Vivacious and Vibrant, Vanita
Large in scale and rich in colour, Vanita Commisiong's paintings are a radiant celebration of Bajan life.
Words by Natasha Were.
Painted in vibrant hues with broad brushstrokes, Barbados based artist Vanita Commisiong's canvases are full of life and movement. From dancing women and carnival stilt men to fishermen on the beach and lush tropical foliage, each painting is exuberant and spirited, the subjects swirling and swaying to a silent rhythm.
Unless she has been commissioned to paint something specific, when she starts a new painting, Vanita often has no idea what the subject will be. She begins by using leftover paints to prime her canvases. She doesn’t sketch anything out first – she’s never been good at drawing, she says – but applies loose brushstrokes in different colours, then lets her intuition guide her.
“Once I’ve applied a wash of paint, I’ll sit back and look at it, and I’ll see forms and figures start to show up,” she explains. “The composition appears out of the paint.” “Painting is meditative for me. I might get lost in it for five, six, even ten hours at a time, and when I stop I am physically aching and broken from bending over the canvas, but I don’t notice while I am working.”
The daughter of East Indian immigrants, she recalls having her Indian horoscope read as a child, which suggested she would become an artist. Nobody took the prediction seriously, however, and at school she was not permitted to take O'Level art, as her drawing was not considered good enough. Instead, she went into retail and later studied accountancy.
It was an exhibition of Haitian art that rekindled her creative urges. Although she could ill afford it, she ended up purchasing four paintings one of which was by Claude Dambreville. “I just loved his work so I had to buy the paintings,” she recalls. “And when I looked at them, I thought, ‘I could do that’.”
Inspired, she joined an amateur painting group that met weekly and, although she received no formal training there, some of her work was exhibited in a local gallery and sold almost immediately. Vanita never looked back.
Although she has developed her own unique style - one that is vivacious and vibrantly coloured - the busy, populated scenes, where people are often viewed from behind, or their faces are undefined, have clear echoes of Dambreville’s work.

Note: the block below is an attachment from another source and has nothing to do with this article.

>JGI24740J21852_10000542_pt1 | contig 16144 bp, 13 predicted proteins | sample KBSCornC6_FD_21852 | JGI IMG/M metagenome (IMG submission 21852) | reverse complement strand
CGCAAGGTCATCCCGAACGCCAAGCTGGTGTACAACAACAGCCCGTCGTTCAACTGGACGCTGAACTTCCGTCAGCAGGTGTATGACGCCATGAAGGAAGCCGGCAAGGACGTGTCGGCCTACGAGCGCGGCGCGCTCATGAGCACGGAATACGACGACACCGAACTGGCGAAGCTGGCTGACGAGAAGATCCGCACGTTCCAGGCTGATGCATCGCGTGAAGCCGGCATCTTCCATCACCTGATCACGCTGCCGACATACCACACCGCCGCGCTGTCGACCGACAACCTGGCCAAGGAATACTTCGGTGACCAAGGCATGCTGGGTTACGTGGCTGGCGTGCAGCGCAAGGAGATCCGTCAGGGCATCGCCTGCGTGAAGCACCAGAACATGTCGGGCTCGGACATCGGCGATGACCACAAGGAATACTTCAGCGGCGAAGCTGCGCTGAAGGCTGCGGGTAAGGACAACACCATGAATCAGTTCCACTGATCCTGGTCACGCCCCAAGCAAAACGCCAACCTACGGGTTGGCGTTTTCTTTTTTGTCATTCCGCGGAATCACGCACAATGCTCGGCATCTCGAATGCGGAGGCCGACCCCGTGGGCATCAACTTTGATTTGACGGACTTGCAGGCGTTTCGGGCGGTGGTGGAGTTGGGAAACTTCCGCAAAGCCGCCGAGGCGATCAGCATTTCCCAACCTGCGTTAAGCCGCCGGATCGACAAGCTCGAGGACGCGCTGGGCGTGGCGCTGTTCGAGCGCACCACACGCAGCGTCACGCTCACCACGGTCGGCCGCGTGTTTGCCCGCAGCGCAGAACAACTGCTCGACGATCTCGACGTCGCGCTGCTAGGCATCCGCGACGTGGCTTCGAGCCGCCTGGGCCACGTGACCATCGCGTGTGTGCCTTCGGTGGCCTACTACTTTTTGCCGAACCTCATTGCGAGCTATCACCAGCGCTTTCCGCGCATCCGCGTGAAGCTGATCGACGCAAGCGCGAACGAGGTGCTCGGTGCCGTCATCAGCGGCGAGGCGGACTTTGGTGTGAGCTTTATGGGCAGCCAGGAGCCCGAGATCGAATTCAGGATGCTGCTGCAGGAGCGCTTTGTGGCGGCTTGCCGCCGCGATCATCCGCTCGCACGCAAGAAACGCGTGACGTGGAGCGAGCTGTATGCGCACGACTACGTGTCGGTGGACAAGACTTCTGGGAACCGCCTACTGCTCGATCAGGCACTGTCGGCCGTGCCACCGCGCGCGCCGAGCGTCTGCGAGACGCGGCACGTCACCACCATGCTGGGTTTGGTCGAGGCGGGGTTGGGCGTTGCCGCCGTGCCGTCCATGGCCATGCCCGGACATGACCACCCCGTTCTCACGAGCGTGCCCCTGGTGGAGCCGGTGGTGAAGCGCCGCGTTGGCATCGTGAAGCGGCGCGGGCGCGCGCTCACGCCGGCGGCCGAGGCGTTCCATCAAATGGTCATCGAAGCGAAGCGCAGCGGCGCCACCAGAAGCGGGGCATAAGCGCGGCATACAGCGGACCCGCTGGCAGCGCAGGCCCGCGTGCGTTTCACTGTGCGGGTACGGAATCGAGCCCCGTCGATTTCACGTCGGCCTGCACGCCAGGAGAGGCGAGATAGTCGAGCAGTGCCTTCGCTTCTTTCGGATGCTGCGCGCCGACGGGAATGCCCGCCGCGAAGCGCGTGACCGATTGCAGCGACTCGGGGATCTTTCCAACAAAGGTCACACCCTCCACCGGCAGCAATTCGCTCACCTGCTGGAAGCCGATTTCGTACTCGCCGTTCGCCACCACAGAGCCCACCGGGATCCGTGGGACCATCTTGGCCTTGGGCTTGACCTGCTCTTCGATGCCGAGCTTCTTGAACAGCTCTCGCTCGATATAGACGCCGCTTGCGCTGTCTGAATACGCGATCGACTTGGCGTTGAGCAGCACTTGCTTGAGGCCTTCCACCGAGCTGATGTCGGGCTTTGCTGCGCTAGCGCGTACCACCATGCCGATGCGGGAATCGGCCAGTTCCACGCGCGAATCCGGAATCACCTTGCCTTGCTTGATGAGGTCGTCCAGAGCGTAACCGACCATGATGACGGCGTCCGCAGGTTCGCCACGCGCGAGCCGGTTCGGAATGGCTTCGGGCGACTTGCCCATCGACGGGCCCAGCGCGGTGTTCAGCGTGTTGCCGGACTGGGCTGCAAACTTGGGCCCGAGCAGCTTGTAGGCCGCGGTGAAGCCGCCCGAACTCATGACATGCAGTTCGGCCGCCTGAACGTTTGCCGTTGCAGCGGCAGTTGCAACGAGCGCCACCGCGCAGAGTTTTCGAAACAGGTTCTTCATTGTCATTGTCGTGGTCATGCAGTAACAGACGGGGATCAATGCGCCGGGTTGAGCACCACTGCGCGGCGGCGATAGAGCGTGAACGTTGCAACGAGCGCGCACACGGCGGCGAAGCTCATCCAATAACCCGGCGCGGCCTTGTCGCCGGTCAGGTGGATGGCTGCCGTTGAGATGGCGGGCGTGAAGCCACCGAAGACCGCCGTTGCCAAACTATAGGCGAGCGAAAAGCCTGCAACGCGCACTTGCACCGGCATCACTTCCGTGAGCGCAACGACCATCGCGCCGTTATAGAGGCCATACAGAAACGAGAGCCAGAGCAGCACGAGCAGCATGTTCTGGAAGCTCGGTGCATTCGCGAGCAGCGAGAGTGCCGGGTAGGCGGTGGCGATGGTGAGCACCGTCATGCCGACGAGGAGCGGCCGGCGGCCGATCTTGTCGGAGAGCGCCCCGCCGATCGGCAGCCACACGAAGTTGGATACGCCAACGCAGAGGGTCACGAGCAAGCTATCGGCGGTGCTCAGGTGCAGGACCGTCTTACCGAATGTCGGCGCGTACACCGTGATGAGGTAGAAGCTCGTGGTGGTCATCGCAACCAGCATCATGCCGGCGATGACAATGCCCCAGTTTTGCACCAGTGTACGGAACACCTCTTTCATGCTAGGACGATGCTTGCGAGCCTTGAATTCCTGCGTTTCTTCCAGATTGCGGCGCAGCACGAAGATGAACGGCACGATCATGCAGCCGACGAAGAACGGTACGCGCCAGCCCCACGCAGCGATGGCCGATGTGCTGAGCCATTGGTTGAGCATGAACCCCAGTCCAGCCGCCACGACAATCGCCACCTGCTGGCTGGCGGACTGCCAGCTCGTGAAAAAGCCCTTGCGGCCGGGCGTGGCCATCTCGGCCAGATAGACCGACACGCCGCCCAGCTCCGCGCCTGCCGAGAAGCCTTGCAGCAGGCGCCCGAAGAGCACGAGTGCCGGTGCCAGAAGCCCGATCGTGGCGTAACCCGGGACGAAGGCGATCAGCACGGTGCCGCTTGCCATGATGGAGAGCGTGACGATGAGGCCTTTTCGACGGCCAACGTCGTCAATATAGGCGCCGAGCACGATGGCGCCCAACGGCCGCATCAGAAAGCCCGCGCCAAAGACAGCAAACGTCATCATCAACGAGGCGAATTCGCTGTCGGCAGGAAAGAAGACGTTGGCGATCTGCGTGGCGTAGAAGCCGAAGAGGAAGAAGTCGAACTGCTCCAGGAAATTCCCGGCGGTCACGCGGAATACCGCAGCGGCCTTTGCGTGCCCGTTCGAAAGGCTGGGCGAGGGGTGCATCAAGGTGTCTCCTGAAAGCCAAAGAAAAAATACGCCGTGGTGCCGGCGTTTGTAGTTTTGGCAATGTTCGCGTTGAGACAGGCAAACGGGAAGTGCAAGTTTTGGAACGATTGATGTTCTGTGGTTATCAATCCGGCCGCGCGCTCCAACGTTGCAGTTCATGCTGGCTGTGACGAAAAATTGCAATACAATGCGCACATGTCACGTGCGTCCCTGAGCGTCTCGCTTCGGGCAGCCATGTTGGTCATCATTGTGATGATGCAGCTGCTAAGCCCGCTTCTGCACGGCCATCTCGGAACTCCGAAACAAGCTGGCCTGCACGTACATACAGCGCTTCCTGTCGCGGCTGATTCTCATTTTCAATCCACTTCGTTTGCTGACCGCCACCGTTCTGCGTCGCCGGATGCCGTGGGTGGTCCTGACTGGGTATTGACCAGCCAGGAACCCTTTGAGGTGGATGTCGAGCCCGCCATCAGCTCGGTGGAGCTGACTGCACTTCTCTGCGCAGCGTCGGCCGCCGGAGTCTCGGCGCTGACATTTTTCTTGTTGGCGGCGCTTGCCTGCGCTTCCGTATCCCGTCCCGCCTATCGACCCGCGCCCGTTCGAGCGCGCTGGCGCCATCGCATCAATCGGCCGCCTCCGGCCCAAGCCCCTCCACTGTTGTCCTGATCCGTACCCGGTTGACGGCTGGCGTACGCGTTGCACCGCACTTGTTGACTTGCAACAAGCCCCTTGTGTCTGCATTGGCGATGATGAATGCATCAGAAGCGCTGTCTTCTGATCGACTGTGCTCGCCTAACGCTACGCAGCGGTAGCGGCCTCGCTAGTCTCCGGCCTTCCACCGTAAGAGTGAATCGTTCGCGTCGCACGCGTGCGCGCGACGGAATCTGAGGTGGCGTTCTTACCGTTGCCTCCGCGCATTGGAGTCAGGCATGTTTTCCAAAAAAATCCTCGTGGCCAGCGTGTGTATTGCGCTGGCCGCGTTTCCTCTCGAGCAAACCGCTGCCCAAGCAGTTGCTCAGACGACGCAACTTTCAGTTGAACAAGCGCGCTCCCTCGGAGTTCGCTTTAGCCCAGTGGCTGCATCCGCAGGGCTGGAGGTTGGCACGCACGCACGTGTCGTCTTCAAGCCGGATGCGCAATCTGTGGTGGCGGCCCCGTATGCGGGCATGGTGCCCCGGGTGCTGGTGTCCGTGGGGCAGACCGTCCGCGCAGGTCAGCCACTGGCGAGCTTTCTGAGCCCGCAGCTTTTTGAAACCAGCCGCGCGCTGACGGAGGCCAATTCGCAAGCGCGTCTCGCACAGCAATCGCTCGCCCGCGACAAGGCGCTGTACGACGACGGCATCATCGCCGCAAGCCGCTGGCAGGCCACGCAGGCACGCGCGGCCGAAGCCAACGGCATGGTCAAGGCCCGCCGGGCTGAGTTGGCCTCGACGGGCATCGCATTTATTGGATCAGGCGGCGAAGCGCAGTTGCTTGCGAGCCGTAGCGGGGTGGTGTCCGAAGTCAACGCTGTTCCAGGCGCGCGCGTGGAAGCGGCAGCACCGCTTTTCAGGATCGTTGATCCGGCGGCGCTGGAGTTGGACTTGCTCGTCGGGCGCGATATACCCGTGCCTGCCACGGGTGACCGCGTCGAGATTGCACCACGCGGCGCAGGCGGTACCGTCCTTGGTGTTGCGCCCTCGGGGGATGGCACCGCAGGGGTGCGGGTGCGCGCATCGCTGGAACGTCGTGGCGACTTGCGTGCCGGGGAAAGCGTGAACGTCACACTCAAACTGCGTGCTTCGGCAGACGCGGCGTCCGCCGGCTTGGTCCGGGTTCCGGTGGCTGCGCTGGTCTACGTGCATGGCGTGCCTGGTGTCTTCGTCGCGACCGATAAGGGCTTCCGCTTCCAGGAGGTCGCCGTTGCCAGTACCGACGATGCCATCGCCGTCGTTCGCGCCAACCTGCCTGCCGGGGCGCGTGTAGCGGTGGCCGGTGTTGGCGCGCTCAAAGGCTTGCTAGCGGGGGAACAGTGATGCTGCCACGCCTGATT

At first, Vanita worked from photos but, she says, besides the fact the result was too posed, she found that people didn’t always like being photographed – hence the tendency to paint them from the point of view of an unseen observer. And because it is their gestures, how they stand and move that fascinate her, their facial expressions are redundant.
Women in particular feature prominently in her extensive body of work. This, she believes, may be a subconscious expression of her own feminist tendencies. “Being brought up in a patriarchal household was not easy for someone like myself,” she muses.
“There was always this idea that I would become a housewife through an arranged marriage. But I didn’t, and I think this may be why these strong, proud women turn up on my canvasses.”
A hugely prolific artist, over the course of more than three decades has completed over a thousand paintings, most of them on canvases measuring four by five feet or more. As well as showing her own work alongside that of other local artists, in the three galleries she runs in Barbados, she has had exhibitions in Trinidad and England, and her paintings have found homes around the world. Now, for visitors who cannot fit her over-size originals in their luggage, she reproduces some of the most popular artwork on giclées, accessories and household items.
Although she has experimented with different paints and her style has evolved over the years, from canvases to beach totes, the sunny, buoyant quality of Vanita Commisiong's artwork is a constant. Whether it is people, places or activities that she renders in glorious Technicolour, it is her ability to capture that quintessential Caribbean zest for life that make her paintings such a joy to behold.
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